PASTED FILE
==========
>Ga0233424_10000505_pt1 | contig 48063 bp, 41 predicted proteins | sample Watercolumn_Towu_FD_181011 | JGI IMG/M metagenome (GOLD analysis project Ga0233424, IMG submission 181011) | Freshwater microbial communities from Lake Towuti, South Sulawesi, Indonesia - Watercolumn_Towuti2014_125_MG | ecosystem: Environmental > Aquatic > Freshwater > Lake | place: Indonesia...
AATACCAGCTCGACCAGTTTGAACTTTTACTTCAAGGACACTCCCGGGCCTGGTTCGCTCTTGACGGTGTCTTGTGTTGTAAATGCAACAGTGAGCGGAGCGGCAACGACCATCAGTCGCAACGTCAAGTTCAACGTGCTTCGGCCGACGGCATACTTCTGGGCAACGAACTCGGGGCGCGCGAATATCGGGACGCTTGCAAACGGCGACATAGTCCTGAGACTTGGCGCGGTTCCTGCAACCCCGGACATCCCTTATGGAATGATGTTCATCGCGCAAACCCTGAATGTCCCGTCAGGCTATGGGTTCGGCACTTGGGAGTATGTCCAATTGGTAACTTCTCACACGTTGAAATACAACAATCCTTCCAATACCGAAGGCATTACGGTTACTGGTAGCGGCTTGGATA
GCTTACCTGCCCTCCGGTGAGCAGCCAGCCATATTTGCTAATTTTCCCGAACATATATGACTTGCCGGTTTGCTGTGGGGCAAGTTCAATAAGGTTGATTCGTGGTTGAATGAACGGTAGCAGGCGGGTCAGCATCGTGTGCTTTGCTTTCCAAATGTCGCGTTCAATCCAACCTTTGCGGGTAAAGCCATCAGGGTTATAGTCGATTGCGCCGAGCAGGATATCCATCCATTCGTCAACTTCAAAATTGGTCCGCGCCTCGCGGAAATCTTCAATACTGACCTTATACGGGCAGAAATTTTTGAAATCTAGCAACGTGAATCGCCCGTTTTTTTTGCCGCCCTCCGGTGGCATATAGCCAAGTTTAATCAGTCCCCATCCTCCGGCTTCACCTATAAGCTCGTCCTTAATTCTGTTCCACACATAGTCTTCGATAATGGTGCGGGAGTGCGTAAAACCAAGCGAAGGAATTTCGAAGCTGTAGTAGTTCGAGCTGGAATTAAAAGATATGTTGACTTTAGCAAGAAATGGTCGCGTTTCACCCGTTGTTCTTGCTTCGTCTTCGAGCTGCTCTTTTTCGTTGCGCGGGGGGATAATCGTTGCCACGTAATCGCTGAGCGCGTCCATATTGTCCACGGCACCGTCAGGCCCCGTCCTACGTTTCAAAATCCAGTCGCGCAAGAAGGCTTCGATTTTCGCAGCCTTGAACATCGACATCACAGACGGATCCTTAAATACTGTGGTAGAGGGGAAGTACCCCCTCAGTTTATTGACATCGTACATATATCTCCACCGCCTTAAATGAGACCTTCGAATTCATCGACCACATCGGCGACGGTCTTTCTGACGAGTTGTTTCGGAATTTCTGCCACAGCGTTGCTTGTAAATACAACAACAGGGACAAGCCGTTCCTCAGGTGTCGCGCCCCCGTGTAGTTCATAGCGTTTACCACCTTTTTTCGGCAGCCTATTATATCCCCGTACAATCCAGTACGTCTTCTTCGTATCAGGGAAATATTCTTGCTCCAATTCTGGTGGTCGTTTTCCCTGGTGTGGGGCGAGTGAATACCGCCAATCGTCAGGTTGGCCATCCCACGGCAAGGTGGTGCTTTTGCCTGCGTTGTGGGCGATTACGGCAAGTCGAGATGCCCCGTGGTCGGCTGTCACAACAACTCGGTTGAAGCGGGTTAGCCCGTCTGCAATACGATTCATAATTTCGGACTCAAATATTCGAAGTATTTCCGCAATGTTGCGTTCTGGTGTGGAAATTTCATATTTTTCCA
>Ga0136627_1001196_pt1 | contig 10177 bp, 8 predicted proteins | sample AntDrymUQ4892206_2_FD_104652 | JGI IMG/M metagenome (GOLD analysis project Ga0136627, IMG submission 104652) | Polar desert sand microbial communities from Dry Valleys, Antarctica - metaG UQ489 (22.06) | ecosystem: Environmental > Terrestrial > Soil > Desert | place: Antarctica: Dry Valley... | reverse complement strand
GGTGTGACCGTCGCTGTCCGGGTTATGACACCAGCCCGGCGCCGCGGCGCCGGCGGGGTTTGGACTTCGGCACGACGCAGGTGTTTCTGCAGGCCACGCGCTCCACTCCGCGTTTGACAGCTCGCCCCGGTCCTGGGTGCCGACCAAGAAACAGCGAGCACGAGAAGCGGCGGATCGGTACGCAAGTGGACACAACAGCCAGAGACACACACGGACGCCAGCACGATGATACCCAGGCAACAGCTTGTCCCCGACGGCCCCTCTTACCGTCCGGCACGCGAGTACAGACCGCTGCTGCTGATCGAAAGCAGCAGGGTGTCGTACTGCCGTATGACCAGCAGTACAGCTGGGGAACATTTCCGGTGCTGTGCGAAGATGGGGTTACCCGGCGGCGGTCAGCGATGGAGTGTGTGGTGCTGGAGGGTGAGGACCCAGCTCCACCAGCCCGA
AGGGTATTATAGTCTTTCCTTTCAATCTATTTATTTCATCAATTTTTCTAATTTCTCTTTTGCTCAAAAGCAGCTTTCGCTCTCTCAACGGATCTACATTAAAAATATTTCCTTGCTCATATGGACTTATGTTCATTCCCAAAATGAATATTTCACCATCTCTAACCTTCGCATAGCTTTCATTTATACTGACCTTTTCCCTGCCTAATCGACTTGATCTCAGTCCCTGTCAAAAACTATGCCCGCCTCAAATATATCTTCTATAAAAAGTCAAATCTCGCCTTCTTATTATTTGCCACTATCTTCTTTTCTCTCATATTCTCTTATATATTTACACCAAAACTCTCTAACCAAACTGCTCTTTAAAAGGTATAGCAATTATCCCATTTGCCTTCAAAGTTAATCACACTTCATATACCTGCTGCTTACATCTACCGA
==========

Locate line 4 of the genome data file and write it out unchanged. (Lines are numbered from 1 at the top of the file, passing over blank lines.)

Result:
>Ga0136627_1001196_pt1 | contig 10177 bp, 8 predicted proteins | sample AntDrymUQ4892206_2_FD_104652 | JGI IMG/M metagenome (GOLD analysis project Ga0136627, IMG submission 104652) | Polar desert sand microbial communities from Dry Valleys, Antarctica - metaG UQ489 (22.06) | ecosystem: Environmental > Terrestrial > Soil > Desert | place: Antarctica: Dry Valley... | reverse complement strand